Phil Ochs: Live Again (Rock Beat) Seemingly dropping in out of nowhere is this enthralling acoustic live set by late folk troubadour Phil Ochs, recorded at a small club in East Lansing, Michigan in May 1973 and generously offering up many of his very best songs. Recorded near the tail-end of his career (he’d die three years later at the age of 35), the performance shows him in fine vocal form and offering up humorously acerbic stage patter that—at least this week—hasn’t seem to have dated in the least. For stripped-down versions of “Flower Lady,” “Changes,” “Outside Of A Small Circle Of Friends” and, of course, “I Ain’t Marching Anymore,” look no further. This is a great reminder: There have been very few figures as interesting in popular music, and if you haven’t heard much by him, here’s your chance.
Buckcherry: F**k (F-Bomb) If Buckcherry were bratty young troublemakers looking to cause a stir by giving their new record the most offensive name possible, they wouldn’t be worth mentioning. But let’s take a moment here and give them our respect: They’ve been around for nearly 20 years, gone from major label to indie, watched the music industry nearly roll over and die, and have absolutely no reason to have a hit record for the remainder of their lives. (Of course remaking Icona Pop’s “I Love It” here and retitling it “Say F**k It” could change everything, but…nah.) Used to be you couldn’t get a record bearing a name like this in any record store out there; now, there simply, are no more stores. So kick back, relax, and imagine a time when you could walk up to a record store counter and ask, in all innocence, “Do you have F**k?”
Elvin Bishop: Can’t Even Do Wrong Right (Alligator) With its wonderfully surrealistic, accusatory cover by Paul Thorn, and the impeccable and spirited playing by legendary guitarist Bishop—joined here by a cast including Charlie Musselwhite and Mickey Thomas, who sang the original Bishop Band hit “Fooled Around And Fell In Love”—we’ve got an album ranking among Bishop’s very best: Good playing, good singing, and, most notably, good spirits. A fixture in the popular music scene since his ‘60s stint in the original Paul Butterfield Blues Band, Bishop has never been less than a highly skilled, engaging performer with a characteristic knack for winning stage banter. With “Everybody’s In The Same Boat” here, Bishop takes on looking in the mirror and seeing a 71-year-old “gray-haired dude” but comes up, inevitably, a self-rationalizing winner. A great showing for a distinguished American player, and much recommended.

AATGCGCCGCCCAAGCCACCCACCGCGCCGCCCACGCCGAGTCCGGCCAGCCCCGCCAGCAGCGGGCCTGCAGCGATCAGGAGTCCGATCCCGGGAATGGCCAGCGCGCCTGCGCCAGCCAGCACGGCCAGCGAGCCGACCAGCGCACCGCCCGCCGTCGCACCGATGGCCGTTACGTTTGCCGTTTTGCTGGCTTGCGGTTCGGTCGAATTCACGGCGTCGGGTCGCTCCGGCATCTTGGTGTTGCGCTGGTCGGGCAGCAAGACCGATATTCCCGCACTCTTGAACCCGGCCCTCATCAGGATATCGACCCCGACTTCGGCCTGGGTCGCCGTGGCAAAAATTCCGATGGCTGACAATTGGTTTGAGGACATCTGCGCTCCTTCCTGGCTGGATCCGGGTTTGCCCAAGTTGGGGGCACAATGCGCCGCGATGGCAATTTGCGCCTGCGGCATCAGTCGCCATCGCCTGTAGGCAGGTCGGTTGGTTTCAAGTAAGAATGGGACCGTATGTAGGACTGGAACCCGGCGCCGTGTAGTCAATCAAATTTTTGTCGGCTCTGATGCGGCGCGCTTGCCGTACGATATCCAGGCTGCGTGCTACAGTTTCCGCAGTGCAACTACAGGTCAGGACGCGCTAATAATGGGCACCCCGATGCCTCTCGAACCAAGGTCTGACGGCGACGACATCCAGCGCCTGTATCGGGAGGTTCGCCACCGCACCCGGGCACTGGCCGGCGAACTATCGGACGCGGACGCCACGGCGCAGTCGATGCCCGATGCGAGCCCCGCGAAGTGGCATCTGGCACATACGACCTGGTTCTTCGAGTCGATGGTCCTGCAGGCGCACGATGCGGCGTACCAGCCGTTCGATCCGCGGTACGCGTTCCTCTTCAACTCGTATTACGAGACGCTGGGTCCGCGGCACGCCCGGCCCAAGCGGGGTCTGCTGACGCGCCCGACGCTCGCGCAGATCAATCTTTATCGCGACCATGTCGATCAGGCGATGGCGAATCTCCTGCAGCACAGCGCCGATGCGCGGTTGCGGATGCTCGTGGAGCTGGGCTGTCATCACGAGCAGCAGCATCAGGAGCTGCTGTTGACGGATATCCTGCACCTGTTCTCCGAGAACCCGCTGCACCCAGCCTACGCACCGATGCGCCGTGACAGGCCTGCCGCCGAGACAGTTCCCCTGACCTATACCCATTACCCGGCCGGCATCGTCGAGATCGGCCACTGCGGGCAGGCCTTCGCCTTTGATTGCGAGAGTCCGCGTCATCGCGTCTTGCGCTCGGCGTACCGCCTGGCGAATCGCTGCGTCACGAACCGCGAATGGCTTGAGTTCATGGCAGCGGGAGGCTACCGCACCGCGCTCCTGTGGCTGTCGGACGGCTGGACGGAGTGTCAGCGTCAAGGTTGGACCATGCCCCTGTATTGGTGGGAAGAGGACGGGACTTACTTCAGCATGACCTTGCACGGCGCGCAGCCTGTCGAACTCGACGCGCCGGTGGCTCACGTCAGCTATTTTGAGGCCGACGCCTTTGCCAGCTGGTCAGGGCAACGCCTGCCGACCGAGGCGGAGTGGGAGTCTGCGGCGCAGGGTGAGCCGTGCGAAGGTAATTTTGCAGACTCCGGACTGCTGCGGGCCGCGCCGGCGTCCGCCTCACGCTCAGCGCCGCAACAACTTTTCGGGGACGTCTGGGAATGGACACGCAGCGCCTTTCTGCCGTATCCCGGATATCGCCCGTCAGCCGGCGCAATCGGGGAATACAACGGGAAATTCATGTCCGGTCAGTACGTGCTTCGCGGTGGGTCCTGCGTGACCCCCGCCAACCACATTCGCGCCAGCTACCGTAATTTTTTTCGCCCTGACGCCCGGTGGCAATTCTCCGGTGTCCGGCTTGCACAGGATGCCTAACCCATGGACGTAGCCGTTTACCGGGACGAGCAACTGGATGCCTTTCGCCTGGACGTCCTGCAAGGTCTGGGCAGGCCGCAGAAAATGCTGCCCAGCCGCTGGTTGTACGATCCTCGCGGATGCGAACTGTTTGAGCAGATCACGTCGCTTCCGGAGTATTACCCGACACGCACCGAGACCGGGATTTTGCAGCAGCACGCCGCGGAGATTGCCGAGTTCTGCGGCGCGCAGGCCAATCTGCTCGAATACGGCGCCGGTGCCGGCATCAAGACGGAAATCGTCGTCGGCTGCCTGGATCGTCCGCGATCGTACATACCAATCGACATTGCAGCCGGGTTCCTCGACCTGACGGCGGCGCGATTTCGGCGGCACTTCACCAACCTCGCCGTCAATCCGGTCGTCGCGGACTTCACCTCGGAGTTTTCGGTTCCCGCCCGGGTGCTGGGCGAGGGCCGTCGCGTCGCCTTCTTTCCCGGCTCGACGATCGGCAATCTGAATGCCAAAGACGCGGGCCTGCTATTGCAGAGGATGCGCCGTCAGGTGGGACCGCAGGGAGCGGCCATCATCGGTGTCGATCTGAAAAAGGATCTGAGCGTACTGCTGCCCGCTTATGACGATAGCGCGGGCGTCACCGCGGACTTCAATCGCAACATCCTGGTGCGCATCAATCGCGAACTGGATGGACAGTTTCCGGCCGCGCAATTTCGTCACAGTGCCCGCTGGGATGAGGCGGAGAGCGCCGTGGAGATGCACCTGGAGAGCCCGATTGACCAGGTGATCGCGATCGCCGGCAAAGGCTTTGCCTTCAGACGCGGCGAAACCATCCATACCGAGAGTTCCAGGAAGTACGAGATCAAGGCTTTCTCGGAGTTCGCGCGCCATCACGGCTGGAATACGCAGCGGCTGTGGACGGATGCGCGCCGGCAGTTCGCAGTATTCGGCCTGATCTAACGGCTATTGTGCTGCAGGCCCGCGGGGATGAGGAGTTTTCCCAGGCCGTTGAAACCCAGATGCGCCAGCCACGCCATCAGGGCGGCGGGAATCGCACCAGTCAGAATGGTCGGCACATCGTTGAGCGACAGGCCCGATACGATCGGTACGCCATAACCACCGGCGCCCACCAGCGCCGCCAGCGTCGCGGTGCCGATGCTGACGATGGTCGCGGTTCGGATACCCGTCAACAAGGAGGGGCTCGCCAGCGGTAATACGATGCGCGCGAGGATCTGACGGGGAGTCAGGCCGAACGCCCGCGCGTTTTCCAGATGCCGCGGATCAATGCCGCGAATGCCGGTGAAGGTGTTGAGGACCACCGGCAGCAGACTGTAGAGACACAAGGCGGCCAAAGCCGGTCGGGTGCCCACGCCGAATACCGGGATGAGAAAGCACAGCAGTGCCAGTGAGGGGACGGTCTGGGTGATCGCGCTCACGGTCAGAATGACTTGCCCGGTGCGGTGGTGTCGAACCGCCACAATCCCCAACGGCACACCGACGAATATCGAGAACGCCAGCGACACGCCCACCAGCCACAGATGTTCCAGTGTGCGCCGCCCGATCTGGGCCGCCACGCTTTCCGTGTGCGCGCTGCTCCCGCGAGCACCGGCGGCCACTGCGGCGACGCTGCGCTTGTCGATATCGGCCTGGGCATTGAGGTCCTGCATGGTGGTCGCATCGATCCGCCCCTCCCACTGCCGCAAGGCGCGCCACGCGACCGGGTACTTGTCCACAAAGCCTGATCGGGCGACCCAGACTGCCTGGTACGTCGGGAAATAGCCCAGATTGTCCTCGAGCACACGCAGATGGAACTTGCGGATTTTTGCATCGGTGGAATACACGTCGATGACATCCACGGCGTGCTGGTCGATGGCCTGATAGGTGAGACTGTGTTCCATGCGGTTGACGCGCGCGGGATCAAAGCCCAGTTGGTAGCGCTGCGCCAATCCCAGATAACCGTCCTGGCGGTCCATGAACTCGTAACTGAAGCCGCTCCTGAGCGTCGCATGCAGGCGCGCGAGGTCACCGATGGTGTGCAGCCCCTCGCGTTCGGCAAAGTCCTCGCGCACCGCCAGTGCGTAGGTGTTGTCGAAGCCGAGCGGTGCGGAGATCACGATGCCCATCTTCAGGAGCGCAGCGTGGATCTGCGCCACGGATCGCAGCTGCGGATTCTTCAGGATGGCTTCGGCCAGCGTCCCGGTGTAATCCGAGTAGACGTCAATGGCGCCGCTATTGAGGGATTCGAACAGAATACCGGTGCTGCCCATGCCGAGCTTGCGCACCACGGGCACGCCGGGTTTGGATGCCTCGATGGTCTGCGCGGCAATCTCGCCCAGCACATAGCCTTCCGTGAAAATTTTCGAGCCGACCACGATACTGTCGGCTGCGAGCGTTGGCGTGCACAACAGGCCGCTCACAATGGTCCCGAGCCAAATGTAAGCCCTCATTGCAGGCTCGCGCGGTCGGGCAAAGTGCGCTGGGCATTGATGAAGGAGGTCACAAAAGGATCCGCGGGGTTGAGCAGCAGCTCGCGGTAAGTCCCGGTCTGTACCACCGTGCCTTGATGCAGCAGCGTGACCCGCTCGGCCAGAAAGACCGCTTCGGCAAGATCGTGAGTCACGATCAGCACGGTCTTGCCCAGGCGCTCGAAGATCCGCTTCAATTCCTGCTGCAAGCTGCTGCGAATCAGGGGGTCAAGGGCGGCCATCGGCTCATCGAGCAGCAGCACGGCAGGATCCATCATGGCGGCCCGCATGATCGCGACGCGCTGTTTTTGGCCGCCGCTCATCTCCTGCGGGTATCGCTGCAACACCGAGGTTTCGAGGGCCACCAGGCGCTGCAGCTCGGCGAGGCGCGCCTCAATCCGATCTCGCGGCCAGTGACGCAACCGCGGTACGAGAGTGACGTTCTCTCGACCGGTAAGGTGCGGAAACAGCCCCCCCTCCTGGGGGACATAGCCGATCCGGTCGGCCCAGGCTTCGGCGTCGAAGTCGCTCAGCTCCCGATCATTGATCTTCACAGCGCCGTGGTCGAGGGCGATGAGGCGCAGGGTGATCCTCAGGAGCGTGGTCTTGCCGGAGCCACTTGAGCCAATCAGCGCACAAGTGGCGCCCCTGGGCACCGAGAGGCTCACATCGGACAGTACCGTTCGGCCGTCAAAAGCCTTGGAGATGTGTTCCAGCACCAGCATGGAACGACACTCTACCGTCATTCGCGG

The Posies: Failure (Omnivore) A nice reminder of that early time in the Pacific Northwest, late-‘80s, early –‘90s, when something new was brewing and nobody knew what would ultimately result. These days most people think Seattle and grunge, but back then, had things worked out a little differently, they might be thinking of the Posies. A reissue of the very first album—a batch of demos, really—recorded by Jon Auer and Ken Stringfellow in late 1987, this set sounds just as good now as it did then: Refined, Hollies-esque pop, sophisticated hooks, in the same tradition of Blue Ash, the Raspberries, and of course Big Star, with whom Auer and Stringfellow would eventually play in that legendary band’s reformed configuration. Featuring a big batch of bonus tracks and excellent, contextualizing liner notes, Failure is another fine Omnivore reissue well worth your time.